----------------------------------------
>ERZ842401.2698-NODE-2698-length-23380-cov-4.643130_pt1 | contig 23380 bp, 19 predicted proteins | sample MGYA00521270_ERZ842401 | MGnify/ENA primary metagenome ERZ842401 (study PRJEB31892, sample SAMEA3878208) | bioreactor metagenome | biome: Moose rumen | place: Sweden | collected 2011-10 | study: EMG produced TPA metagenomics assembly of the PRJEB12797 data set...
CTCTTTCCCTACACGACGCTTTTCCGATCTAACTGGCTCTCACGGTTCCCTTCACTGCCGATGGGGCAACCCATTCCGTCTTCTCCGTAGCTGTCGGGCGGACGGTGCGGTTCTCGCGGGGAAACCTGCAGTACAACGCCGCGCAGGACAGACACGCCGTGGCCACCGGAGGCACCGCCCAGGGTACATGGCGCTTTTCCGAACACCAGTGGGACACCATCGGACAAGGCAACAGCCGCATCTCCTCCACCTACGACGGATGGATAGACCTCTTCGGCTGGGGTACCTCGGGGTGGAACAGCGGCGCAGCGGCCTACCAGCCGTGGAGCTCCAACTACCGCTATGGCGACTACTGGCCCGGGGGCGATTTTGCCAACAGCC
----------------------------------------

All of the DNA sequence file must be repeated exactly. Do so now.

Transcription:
>ERZ842401.2698-NODE-2698-length-23380-cov-4.643130_pt1 | contig 23380 bp, 19 predicted proteins | sample MGYA00521270_ERZ842401 | MGnify/ENA primary metagenome ERZ842401 (study PRJEB31892, sample SAMEA3878208) | bioreactor metagenome | biome: Moose rumen | place: Sweden | collected 2011-10 | study: EMG produced TPA metagenomics assembly of the PRJEB12797 data set...
CTCTTTCCCTACACGACGCTTTTCCGATCTAACTGGCTCTCACGGTTCCCTTCACTGCCGATGGGGCAACCCATTCCGTCTTCTCCGTAGCTGTCGGGCGGACGGTGCGGTTCTCGCGGGGAAACCTGCAGTACAACGCCGCGCAGGACAGACACGCCGTGGCCACCGGAGGCACCGCCCAGGGTACATGGCGCTTTTCCGAACACCAGTGGGACACCATCGGACAAGGCAACAGCCGCATCTCCTCCACCTACGACGGATGGATAGACCTCTTCGGCTGGGGTACCTCGGGGTGGAACAGCGGCGCAGCGGCCTACCAGCCGTGGAGCTCCAACTACCGCTATGGCGACTACTGGCCCGGGGGCGATTTTGCCAACAGCC